How the used commercial vehicle market fared in Q3
Sales of used commercial vehicles at dealerships in the third quarter “cooled off,” but remain well ahead of year-ago figures, according to the Q3 2023 Commercial Vehicle Market Analysis from Work Truck Solutions.
In addition to sales, the report delves into prices, turn times, inventory and more.
Starting with sales, specifically, there was a 2.3% decline in average used commercial vehicle sales per dealership compared to the second quarter. However, used sales were up 12.3% against Q3 2022, Work Truck Solutions said.
Prices on used commercial vehicles during Q3 climbed 1.6% from the second quarter and were off 1.0% from Q3 2022.
The data indicates that there was a 5.25% drop in on-lot used commercial inventory per dealer from Q2. Against year-ago figures, inventory was static (up 0.3%).
Days to turn on used commercial vehicles was down 3.9% from Q2, according to Work Truck Solutions. However, the previous quarterly drop was 9.0%.
Median mileage on used commercial vehicles was down 2.2% from Q2 and climbed 4.2% from Q3 2022. This perhaps suggests, “a new trend in used vehicle age as older inventory finally moves off dealership lots,” Work Truck Solutions said in the analysis.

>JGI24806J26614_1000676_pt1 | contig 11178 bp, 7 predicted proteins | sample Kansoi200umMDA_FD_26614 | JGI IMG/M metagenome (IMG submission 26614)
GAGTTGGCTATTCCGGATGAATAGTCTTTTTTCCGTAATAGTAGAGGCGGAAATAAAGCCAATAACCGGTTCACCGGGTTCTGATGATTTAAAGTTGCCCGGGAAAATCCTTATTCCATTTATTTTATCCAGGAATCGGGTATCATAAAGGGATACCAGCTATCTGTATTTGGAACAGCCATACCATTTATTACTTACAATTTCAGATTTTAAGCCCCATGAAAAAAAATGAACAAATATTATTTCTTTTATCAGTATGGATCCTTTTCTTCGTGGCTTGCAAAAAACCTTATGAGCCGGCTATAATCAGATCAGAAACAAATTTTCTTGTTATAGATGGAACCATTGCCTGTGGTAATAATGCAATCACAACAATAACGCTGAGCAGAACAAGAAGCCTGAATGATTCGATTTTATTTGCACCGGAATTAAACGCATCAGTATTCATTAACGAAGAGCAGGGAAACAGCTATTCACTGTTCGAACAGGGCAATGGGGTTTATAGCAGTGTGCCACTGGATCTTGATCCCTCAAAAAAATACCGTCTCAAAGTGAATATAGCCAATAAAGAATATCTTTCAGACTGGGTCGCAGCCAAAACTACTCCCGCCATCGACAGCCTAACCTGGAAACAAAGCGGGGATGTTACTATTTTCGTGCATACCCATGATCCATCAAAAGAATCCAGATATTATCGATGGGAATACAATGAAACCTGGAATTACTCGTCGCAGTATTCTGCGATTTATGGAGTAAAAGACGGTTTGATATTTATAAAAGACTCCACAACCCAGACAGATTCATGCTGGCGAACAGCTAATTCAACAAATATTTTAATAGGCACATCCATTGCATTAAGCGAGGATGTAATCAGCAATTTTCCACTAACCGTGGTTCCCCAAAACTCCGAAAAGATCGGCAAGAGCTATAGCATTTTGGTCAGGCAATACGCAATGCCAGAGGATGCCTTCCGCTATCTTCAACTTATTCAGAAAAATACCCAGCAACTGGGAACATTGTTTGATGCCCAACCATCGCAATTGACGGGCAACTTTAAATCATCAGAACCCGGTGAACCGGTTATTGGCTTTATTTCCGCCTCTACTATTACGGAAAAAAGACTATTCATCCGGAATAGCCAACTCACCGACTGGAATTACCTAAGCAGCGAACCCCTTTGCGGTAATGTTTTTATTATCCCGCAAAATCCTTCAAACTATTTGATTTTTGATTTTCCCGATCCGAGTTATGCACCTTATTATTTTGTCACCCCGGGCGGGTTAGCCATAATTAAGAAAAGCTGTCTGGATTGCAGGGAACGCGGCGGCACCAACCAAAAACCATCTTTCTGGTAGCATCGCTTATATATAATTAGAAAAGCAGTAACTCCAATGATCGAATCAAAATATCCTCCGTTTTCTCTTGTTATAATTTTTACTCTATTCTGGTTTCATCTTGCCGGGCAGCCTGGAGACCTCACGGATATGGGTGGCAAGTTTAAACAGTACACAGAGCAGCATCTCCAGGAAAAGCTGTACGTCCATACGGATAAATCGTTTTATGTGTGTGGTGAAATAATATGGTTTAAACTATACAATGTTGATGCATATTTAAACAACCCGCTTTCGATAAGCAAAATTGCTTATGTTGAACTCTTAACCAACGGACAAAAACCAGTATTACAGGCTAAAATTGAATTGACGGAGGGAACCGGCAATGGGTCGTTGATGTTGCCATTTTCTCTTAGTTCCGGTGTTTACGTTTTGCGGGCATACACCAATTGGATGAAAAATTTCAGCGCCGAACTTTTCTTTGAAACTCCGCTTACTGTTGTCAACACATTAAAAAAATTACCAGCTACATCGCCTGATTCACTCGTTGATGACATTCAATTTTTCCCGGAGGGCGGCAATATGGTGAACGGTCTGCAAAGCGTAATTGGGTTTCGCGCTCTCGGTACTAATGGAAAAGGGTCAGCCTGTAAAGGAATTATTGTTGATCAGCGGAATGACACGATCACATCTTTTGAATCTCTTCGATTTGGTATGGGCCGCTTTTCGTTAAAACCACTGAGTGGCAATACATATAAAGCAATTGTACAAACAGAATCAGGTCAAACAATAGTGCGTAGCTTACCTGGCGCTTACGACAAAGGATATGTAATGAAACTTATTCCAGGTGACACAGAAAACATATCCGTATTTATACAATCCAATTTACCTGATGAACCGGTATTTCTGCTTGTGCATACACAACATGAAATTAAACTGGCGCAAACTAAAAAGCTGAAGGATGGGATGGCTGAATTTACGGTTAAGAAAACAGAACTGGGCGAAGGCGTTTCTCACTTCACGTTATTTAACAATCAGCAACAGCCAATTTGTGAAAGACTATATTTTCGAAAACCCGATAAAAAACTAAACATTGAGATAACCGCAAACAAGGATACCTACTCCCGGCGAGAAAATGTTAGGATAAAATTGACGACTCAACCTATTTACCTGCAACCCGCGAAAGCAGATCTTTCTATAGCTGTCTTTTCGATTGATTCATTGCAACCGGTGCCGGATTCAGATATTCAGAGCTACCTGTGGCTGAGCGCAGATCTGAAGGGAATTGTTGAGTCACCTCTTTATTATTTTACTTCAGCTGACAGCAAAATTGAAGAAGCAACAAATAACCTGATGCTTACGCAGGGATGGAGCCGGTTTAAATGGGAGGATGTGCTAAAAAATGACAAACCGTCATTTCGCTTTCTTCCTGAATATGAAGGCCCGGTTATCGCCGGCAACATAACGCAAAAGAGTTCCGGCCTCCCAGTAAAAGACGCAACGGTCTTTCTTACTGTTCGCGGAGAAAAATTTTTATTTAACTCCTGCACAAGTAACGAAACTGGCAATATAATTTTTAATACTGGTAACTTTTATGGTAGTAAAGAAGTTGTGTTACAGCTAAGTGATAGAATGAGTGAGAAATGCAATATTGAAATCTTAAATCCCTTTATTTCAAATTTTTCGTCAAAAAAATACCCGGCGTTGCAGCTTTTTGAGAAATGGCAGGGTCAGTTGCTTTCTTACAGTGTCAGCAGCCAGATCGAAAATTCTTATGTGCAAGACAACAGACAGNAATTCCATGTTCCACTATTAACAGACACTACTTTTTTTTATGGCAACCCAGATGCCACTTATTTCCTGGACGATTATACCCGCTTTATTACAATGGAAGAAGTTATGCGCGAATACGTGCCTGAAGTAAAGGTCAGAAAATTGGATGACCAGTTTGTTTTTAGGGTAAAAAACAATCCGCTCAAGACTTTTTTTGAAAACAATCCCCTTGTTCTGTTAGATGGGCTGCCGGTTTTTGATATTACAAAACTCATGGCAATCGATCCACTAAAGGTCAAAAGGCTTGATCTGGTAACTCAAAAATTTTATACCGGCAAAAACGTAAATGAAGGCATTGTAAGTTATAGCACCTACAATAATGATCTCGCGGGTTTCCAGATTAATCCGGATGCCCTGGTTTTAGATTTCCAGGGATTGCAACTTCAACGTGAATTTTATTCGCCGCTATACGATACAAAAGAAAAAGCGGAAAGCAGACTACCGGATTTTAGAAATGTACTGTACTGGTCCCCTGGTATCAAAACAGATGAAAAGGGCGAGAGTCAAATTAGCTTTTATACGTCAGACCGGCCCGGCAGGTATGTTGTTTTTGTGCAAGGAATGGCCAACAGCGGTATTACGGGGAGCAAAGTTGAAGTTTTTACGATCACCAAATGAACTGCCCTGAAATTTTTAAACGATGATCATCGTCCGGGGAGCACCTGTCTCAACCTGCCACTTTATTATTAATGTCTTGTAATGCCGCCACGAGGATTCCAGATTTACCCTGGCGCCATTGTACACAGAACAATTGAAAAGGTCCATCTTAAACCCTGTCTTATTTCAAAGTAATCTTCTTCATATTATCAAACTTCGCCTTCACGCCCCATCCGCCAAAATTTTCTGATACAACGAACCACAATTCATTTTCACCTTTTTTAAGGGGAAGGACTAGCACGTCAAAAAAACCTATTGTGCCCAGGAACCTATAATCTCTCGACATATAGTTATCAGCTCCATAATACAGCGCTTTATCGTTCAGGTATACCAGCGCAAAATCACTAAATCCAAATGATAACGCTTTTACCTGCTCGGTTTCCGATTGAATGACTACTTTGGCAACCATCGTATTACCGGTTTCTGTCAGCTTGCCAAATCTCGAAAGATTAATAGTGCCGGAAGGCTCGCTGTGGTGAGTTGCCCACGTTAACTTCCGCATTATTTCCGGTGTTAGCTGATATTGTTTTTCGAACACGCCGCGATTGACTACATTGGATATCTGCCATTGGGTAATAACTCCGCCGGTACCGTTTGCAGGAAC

“Availability of new vehicles impacts average used vehicle mileage as businesses are able to replace fleet vehicles before they accrue too many miles,” the company added.
The report also noted that labor strikes — like the United Auto Workers-Big 3 matter that was just resolved this week — can greatly affect mileage and price on used commercial vehicles.
Looking to the news side of commercial vehicles, the company indicates the market may be moving to newer vehicles.
“As we analyze the market for work trucks and vans, the data indicates continued strong interest in new vehicles, even as the average price for them has hit a record high of $57,290,” Work Truck Solutions CEO Aaron Johnson said in a release.
“These insights signal a potential shift towards newer commercial vehicles—especially a desire for medium-duty—requiring strategic adjustments to inventory and a careful watch on these trends, including the upfit configurations that are critically important to buyers in your market,” Johnson said. “Having the tools to ride these waves is what will set some dealers apart from those that try to return to ‘business as usual.’”